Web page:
Richard Brzozowski, University of Maine Cooperative Extension educator; and Anne Lichtenwalner, assistant professor, UMaine Extension veterinarian and director of the University of Maine Animal Health Laboratory, spoke about the importance of practicing bio-security on homesteads for the latest post in the Portland Press Herald blog “The Root: Dispatches from Maine’s food sources.” The author of the blog also wrote she hosted her home and garden during the UMaine Extension’s 5th annual Backyard Locavore Day.
Posts Tagged ‘livestock’
University of Maine Cooperative Extension is offering a four week Livestock 101 online course starting April 2, 2012. This course will cover basic livestock care for small-scale livestock producers, 4-H project leaders and older 4-H youth. This program will provide general information on the care of cattle, sheep, goats, equines, pigs, and poultry for people just starting out or thinking about raising these animals.
Participants will learn basic feed and shelter requirements for their animals; understand how to maximize the use of their pasture; learn preventative health care for their animals; understand the differences and similarities between organic and conventional animal management; understand the production cycle; and understand the basics of recordkeeping and marketing options for their livestock.
Speakers include UMaine Extension Dr. Dick Brzozowski, Donna Coffin, Dr. Anne Lichtenwalner, Rick Kersbergen and Dr. Dave Marcinkowski. Cindy Kilgore from the Maine Department of Agriculture and Diane Schivera from the Maine Organic Farmers and Gardeners Association. This program is cosponsored by University of Maine Cooperative Extension, Maine Department of Agriculture and Maine Organic Farmers and Gardener’s Association.
Registration is $25 and starts March 9 and closes March 30, 2012. The course includes access to program information presented over four weeks, in addition supporting resources, email access and conference calls with presenters will be available. A high-speed broadband Internet connection is necessary, as the course contains streaming web video.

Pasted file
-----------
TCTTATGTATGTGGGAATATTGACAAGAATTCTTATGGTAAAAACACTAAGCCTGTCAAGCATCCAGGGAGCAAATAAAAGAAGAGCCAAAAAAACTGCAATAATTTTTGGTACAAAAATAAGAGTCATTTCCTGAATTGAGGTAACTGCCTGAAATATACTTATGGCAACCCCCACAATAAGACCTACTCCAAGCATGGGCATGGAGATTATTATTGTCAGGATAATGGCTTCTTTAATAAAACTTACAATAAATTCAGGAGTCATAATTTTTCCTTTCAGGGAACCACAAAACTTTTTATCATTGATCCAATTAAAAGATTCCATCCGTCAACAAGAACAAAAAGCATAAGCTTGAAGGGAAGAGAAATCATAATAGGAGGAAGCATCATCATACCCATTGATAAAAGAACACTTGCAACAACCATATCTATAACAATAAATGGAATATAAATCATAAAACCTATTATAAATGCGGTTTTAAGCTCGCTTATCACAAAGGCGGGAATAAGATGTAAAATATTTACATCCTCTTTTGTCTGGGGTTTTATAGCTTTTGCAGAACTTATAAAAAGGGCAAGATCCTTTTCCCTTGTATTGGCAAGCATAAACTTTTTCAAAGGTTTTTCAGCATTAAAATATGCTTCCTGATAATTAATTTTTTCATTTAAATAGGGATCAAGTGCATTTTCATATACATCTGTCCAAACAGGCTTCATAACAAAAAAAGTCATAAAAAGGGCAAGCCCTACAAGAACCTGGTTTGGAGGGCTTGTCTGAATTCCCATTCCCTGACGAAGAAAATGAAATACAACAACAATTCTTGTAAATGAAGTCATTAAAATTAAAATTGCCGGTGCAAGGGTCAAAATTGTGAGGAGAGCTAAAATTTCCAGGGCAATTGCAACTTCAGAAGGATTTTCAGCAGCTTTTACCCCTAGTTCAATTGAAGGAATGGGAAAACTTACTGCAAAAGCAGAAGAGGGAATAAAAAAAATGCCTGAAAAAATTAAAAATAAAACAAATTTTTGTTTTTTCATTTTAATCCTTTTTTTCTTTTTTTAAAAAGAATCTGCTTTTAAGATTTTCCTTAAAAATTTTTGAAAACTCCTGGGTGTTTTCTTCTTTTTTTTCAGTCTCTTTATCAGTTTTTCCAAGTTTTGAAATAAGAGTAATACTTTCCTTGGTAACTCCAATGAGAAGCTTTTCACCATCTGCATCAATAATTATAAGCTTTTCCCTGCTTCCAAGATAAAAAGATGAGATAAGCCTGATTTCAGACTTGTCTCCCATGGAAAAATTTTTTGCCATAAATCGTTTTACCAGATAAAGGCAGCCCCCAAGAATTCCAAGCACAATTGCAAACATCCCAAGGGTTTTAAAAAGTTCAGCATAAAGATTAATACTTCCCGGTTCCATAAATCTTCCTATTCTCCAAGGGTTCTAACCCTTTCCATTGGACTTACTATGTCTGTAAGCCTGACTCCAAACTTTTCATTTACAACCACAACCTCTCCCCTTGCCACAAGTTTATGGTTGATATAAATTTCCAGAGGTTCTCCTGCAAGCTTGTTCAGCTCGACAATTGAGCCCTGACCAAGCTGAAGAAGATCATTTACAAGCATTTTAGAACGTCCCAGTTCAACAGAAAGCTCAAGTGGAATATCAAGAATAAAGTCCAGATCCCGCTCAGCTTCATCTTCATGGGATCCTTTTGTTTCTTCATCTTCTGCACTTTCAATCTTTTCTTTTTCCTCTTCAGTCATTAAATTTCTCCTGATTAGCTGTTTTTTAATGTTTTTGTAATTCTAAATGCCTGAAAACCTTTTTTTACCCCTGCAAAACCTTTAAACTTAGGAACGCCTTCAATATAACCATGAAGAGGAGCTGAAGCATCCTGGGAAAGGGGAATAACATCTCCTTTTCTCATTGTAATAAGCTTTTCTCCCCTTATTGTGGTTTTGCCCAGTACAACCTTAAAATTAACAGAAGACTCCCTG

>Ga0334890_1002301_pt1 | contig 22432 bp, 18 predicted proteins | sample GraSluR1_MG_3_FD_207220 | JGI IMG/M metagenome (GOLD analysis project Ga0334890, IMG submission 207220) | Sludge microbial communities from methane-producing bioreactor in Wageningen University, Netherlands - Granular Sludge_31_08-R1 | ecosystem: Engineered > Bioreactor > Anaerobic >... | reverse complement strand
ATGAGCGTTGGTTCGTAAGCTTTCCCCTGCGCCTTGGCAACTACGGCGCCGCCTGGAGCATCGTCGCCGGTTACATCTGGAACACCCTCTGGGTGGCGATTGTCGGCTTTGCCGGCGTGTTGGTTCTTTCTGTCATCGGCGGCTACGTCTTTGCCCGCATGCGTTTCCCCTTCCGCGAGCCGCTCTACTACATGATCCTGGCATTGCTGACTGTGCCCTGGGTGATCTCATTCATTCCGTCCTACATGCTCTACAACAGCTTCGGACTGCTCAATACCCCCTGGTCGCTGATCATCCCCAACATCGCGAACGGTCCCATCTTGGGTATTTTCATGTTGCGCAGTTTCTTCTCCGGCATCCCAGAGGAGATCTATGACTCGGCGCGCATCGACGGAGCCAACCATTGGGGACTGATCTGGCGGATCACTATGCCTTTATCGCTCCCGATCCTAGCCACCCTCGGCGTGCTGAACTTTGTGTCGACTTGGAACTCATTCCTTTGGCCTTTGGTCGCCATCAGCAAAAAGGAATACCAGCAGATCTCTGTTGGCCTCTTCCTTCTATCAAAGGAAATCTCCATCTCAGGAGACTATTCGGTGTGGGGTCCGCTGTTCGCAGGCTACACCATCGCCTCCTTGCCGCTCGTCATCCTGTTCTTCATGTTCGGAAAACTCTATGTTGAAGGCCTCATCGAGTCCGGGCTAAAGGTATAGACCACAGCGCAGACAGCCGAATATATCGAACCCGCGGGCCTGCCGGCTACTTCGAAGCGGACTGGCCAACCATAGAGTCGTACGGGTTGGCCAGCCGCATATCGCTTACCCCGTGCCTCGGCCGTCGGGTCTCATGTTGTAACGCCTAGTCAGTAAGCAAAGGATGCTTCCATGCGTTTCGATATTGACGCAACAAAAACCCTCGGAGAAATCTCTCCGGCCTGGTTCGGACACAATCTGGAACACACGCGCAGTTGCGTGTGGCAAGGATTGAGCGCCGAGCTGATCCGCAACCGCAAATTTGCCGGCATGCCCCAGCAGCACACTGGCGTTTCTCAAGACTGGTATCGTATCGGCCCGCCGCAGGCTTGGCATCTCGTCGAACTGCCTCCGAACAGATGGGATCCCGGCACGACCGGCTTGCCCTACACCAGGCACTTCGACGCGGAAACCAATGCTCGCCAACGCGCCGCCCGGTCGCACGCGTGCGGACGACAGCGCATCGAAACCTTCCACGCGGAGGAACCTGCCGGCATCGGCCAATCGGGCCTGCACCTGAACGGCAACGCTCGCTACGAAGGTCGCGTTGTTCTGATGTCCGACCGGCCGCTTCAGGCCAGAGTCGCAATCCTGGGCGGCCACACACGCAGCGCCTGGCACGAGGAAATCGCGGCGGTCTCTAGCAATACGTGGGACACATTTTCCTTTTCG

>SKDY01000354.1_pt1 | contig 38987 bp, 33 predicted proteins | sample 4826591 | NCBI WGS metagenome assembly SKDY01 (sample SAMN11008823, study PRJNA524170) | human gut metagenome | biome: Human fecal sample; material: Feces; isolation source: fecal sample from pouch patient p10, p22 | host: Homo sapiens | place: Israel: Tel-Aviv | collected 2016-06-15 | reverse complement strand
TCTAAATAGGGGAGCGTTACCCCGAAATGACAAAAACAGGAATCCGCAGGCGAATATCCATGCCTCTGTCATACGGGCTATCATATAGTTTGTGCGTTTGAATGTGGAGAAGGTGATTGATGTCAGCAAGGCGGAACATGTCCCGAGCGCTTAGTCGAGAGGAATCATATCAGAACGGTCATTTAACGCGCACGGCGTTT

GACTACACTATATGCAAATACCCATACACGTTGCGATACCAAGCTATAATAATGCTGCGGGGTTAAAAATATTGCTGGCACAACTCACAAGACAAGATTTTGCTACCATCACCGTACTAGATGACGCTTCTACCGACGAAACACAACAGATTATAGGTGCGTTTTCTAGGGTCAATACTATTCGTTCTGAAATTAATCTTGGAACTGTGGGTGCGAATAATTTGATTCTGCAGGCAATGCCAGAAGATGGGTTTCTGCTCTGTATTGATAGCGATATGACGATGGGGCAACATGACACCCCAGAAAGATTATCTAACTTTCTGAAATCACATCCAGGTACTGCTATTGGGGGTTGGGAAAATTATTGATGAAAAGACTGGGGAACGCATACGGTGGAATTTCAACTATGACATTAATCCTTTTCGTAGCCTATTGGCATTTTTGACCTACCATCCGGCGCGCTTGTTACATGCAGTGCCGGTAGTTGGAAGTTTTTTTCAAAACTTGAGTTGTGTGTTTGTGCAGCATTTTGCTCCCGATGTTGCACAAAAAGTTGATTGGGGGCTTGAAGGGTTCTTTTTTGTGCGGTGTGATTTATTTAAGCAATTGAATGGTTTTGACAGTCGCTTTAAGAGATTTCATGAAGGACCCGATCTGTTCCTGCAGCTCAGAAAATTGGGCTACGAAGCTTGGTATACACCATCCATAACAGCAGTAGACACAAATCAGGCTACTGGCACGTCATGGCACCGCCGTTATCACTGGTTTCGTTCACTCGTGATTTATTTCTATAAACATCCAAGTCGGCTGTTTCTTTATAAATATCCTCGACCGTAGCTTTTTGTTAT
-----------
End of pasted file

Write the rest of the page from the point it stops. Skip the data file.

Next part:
For more information visit www.umaine.edu/livestock/blog/2012/03/08/livestock-101/ or contact UMaine Extension Educator Donna Coffin, email@example.com, 207.564.3301 or in Maine 1.800.287.1491.
UMaine Extension programs are open and accessible to all in accordance with program goals. To provide adequate time to respond to requests for specific accommodations, please provide as much notice as possible.
Orono, ME—Basic techniques needed for small-scale livestock producers, 4-H project leaders and older 4-H youth will be the topic at Livestock 101 Field Day on Saturday, March 10th from 11 a.m. to 3 p.m. at the Witter Farm, University of Maine, Orono. This program will provide hands-on livestock methods for people just starting out or thinking about raising these animals.
Participants will learn basic techniques such as measuring livestock vital signs, body condition assessment, how to manage injections, animal restraint, how to make a halter, reading a feed tag, grain & feed quality assessment, how to start or join a 4-H livestock club and bio-security for the small farm.
Speakers include Dr. Gary Anderson, Dr. Dick Brzozowski, Dr. Anne Lichtenwalner, Dr. Dave Marcinkowski from the University of Maine Cooperative Extension. Cindy Kilgore from the Maine Department of Agriculture.
This program is sponsored by the University of Maine Cooperative Extension, Maine Department of Agriculture and Maine Organic Farmers and Gardeners Association. Pre-registration is required for this free program. Send your name, address, phone, and email to Melissa Libby, 134 Hitchner Hall, UMaine Extension, Orono, Maine 04469-5735, 207.581.2788 in Maine 1.800.287.7170 or Melissa.Libby1@maine.edu.
The program is free, but preregistration is required.
UMaine Extension programs are open and accessible to all in accordance with program goals. Any persons with a disability who needs accommodations for this program should contact Melissa Libby at 207.581.2788 to discuss their needs at least 14 days in advance.